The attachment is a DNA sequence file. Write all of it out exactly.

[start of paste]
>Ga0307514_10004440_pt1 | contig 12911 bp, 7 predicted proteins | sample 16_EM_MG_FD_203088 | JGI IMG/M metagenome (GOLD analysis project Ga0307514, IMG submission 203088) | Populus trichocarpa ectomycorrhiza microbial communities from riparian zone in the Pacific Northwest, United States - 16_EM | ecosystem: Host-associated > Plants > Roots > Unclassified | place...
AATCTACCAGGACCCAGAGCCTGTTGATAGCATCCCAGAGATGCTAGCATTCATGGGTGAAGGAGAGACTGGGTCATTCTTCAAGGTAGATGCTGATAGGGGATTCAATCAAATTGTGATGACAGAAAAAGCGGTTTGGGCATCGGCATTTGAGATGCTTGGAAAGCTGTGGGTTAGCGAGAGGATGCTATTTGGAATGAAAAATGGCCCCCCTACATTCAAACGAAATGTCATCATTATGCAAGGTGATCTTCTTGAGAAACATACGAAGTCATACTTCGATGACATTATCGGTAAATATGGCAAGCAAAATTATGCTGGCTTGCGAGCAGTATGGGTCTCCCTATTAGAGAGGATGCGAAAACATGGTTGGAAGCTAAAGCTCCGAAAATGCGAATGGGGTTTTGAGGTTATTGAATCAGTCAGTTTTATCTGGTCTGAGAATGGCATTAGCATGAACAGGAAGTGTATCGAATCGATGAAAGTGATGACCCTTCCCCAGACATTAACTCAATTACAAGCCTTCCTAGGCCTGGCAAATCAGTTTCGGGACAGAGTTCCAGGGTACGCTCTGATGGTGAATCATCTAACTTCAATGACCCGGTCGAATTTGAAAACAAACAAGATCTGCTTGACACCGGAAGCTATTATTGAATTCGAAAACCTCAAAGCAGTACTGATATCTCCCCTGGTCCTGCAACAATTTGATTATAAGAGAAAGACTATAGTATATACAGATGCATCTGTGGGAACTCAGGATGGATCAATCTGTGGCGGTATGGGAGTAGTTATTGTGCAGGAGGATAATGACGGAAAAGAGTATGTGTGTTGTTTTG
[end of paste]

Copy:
>Ga0307514_10004440_pt1 | contig 12911 bp, 7 predicted proteins | sample 16_EM_MG_FD_203088 | JGI IMG/M metagenome (GOLD analysis project Ga0307514, IMG submission 203088) | Populus trichocarpa ectomycorrhiza microbial communities from riparian zone in the Pacific Northwest, United States - 16_EM | ecosystem: Host-associated > Plants > Roots > Unclassified | place...
AATCTACCAGGACCCAGAGCCTGTTGATAGCATCCCAGAGATGCTAGCATTCATGGGTGAAGGAGAGACTGGGTCATTCTTCAAGGTAGATGCTGATAGGGGATTCAATCAAATTGTGATGACAGAAAAAGCGGTTTGGGCATCGGCATTTGAGATGCTTGGAAAGCTGTGGGTTAGCGAGAGGATGCTATTTGGAATGAAAAATGGCCCCCCTACATTCAAACGAAATGTCATCATTATGCAAGGTGATCTTCTTGAGAAACATACGAAGTCATACTTCGATGACATTATCGGTAAATATGGCAAGCAAAATTATGCTGGCTTGCGAGCAGTATGGGTCTCCCTATTAGAGAGGATGCGAAAACATGGTTGGAAGCTAAAGCTCCGAAAATGCGAATGGGGTTTTGAGGTTATTGAATCAGTCAGTTTTATCTGGTCTGAGAATGGCATTAGCATGAACAGGAAGTGTATCGAATCGATGAAAGTGATGACCCTTCCCCAGACATTAACTCAATTACAAGCCTTCCTAGGCCTGGCAAATCAGTTTCGGGACAGAGTTCCAGGGTACGCTCTGATGGTGAATCATCTAACTTCAATGACCCGGTCGAATTTGAAAACAAACAAGATCTGCTTGACACCGGAAGCTATTATTGAATTCGAAAACCTCAAAGCAGTACTGATATCTCCCCTGGTCCTGCAACAATTTGATTATAAGAGAAAGACTATAGTATATACAGATGCATCTGTGGGAACTCAGGATGGATCAATCTGTGGCGGTATGGGAGTAGTTATTGTGCAGGAGGATAATGACGGAAAAGAGTATGTGTGTTGTTTTG